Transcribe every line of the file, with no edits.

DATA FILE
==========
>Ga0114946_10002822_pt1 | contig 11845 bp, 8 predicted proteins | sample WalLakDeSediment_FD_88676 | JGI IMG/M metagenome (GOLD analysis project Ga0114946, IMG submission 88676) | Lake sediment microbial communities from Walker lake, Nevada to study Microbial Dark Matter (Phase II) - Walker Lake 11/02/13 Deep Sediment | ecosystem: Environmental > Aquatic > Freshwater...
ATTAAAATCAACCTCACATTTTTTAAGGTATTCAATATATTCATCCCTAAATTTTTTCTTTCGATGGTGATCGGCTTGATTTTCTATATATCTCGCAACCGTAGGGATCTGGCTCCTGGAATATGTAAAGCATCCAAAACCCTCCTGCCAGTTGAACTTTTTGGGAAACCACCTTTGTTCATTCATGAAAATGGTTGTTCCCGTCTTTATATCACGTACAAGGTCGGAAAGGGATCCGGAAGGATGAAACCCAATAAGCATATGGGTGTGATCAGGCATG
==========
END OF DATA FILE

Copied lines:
>Ga0114946_10002822_pt1 | contig 11845 bp, 8 predicted proteins | sample WalLakDeSediment_FD_88676 | JGI IMG/M metagenome (GOLD analysis project Ga0114946, IMG submission 88676) | Lake sediment microbial communities from Walker lake, Nevada to study Microbial Dark Matter (Phase II) - Walker Lake 11/02/13 Deep Sediment | ecosystem: Environmental > Aquatic > Freshwater...
ATTAAAATCAACCTCACATTTTTTAAGGTATTCAATATATTCATCCCTAAATTTTTTCTTTCGATGGTGATCGGCTTGATTTTCTATATATCTCGCAACCGTAGGGATCTGGCTCCTGGAATATGTAAAGCATCCAAAACCCTCCTGCCAGTTGAACTTTTTGGGAAACCACCTTTGTTCATTCATGAAAATGGTTGTTCCCGTCTTTATATCACGTACAAGGTCGGAAAGGGATCCGGAAGGATGAAACCCAATAAGCATATGGGTGTGATCAGGCATG